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Stryker Orthopacifix travelling award report 2023

Registrar Report- Teri Maheno


Working in the Pacific Islands is something I’ve been interested in since I started as a junior orthopaedic registrar with the Orthopacifix SMO’s in Tauranga now some 6 years ago. Needless to say when the opportunity presented itself to head to Samoa with Vaughan I jumped at it- tropical island in the middle of Wellington autumn? Yes please! The additional pleasure of working with two of my favourite registrars (now consultants) Areta Samuelu and Shaun Mauiliu again was just an added bonus.


I arrived in on what was sold to me as a ‘cold’ Samoan night- it was 26 degrees at 10pm! As I quickly came to learn the temperature remained sensationally hot.


Vaughan and I pitched up to TTM hospital on Monday morning to one of the most chaotic clinics I’ve ever seen. There were dozens of people lined up in the corridor, hallway, outside rooms, stacked inside small treatment rooms but despite that everyone seemed in good spirits. I don’t exactly know what I was expecting from a clinic in the islands but I saw more of the spectrum of orthobullets in that one clinic than I have in any New Zealand outpatient clinic. Congenital tibial pseudoarthrosis, chronic paediatric whole bone osteomyelitis, neurofibromatosis, cervical myelopathy, a plethora of ACL deficient knees, SUFEs, scaphoid non-unions, fracture dislocations of native hips (that were 4 months old and still out)- you name it, it was there.  One of the things that stood out to me was how incredibly stoic these people were, many having tried to ‘walk off’ serious injuries that would put most of us in hospital on a PCA.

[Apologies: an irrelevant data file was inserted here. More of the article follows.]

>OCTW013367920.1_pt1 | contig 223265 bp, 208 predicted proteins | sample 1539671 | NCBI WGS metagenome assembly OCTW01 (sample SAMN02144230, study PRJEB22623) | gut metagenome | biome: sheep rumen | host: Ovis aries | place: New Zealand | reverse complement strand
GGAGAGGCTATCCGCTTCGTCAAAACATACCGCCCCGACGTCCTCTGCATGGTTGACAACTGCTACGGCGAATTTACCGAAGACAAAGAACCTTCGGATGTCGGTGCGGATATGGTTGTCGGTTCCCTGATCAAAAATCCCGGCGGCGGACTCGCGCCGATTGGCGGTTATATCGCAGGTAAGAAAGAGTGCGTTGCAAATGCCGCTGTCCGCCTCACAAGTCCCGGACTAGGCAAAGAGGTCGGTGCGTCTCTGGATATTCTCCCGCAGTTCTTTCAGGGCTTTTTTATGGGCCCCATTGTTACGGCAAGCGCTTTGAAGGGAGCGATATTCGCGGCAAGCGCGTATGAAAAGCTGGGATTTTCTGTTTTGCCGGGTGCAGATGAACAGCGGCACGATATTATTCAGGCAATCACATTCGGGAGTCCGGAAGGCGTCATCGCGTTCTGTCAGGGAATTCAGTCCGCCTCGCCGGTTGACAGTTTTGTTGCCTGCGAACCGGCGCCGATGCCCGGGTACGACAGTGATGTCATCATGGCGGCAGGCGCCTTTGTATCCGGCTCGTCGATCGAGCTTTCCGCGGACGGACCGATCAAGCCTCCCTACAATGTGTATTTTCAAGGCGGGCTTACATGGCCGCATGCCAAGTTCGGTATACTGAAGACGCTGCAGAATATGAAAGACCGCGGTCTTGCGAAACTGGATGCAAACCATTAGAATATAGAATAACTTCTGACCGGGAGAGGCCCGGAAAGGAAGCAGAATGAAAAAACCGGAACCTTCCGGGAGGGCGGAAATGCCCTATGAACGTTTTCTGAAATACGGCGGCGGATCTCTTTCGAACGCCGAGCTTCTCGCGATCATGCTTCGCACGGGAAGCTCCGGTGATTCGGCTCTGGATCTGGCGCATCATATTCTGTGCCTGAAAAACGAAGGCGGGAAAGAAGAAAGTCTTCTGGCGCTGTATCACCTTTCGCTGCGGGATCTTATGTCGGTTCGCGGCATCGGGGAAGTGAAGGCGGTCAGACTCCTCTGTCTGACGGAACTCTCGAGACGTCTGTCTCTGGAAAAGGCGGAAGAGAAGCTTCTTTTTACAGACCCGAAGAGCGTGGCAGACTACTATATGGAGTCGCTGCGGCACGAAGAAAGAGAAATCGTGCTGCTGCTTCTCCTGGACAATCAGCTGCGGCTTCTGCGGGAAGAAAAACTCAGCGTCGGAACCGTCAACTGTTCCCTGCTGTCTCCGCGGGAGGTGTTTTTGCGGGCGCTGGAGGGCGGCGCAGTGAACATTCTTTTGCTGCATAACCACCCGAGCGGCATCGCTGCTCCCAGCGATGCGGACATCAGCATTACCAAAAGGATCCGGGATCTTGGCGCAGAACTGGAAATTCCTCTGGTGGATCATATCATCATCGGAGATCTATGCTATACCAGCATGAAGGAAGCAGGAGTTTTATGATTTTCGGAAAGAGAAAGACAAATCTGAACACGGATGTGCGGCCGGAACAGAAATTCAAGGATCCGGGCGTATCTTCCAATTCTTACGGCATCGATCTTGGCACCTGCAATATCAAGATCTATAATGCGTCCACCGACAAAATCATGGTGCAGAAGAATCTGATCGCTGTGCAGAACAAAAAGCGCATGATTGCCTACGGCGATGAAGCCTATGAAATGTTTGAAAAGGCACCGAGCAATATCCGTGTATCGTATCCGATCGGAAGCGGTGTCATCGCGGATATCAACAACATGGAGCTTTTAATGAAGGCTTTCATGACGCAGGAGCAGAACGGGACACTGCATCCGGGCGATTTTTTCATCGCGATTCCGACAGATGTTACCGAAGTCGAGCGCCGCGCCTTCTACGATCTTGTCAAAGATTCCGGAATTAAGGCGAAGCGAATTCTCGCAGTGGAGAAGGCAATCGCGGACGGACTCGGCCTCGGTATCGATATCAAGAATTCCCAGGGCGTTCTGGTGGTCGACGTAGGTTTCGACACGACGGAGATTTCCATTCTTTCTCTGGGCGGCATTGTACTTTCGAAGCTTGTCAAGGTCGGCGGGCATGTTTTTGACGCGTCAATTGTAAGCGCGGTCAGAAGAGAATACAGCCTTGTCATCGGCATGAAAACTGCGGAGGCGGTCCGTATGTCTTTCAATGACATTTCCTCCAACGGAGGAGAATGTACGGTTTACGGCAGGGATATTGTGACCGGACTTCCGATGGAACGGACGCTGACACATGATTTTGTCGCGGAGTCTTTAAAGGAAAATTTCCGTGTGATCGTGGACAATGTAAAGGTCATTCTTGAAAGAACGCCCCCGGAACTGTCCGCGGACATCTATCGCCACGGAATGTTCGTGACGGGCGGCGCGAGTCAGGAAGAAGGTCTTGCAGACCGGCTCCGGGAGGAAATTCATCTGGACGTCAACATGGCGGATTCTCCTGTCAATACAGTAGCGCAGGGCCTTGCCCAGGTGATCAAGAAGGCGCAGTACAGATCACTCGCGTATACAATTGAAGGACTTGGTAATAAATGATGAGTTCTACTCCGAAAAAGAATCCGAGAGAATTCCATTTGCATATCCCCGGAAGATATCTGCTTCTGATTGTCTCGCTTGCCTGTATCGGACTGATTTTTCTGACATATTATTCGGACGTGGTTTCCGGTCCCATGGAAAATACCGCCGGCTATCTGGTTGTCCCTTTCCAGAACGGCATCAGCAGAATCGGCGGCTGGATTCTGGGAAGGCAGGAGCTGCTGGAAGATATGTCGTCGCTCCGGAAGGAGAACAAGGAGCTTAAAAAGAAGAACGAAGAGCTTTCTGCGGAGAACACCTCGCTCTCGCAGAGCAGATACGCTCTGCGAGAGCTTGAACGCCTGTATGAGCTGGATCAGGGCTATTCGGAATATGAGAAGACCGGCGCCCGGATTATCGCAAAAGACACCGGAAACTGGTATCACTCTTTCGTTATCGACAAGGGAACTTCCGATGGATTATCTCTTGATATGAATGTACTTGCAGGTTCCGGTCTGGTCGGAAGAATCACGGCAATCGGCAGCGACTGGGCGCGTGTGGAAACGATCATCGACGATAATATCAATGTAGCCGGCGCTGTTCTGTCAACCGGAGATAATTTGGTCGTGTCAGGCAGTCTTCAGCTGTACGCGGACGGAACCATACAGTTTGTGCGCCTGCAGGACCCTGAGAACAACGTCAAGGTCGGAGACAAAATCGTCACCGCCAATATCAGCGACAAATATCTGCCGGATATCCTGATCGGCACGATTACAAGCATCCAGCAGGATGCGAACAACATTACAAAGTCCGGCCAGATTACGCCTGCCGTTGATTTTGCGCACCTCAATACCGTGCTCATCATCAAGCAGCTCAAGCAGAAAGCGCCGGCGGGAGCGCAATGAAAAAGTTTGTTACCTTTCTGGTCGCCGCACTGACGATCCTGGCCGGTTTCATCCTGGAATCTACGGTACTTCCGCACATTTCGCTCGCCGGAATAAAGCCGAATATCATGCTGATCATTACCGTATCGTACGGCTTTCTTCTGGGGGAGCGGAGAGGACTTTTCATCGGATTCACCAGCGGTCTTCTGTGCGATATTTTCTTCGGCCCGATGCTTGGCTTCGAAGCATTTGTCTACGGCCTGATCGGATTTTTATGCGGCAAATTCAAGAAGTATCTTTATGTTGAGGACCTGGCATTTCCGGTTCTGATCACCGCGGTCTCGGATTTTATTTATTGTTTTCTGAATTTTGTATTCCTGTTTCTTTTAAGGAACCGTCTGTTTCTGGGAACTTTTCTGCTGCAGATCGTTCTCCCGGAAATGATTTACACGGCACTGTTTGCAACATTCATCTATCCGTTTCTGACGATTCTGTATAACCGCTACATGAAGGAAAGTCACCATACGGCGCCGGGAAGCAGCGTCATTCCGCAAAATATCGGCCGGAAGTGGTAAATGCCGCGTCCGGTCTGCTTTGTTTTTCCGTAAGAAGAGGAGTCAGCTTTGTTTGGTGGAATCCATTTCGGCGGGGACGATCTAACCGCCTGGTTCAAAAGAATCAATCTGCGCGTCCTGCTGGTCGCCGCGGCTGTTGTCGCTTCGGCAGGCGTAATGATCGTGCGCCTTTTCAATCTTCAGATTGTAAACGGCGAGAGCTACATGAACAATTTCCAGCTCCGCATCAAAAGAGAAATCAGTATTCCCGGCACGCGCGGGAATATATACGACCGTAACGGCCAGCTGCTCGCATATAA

Theatre was another story- the II for the operating theatre had been broken for the last 3 weeks, when I asked when they thought they might get a new one the response sat vaguely at ‘hopefully in the next 3 months’. Instead I learnt to use what was hilariously coined my ‘eye eye’s’. Both bone forearms, ankles for syndesmotic fixation, humeral non-union ORIFs etc were all done just by good exposure, an idea about fracture pattern from an x-ray on someone’s phone and a little bit of good luck. Funnily enough some of the x-rays from that time look better than what I usually achieve with a II machine and specialist plates- probably something to be said about doing the basics well rather than relying on fancy implants and on table imaging. Implants are limited and you pick your plates out of a box in the back room pre operatively before the scrub nurse flashes it in the autoclave for you. Screw options are limited and its fairly normal to cut the screw to length rather than find one in the right size. Despite all this some awesome orthopaedic fixation gets done there, largely all closed, and without any fanfare. Much like the patients, the surgical and theatre staff in TTM just get on with things with what they have. It’s pretty impressive.


Of course we managed to find some time for extra-circulars- some awesome snorkelling at Palolo Deep, a road trip round the island to Tusua trench and a vomit inducing walk up Mt Vaea before flying home. Samoa is a real treat both to visit and spend some time working.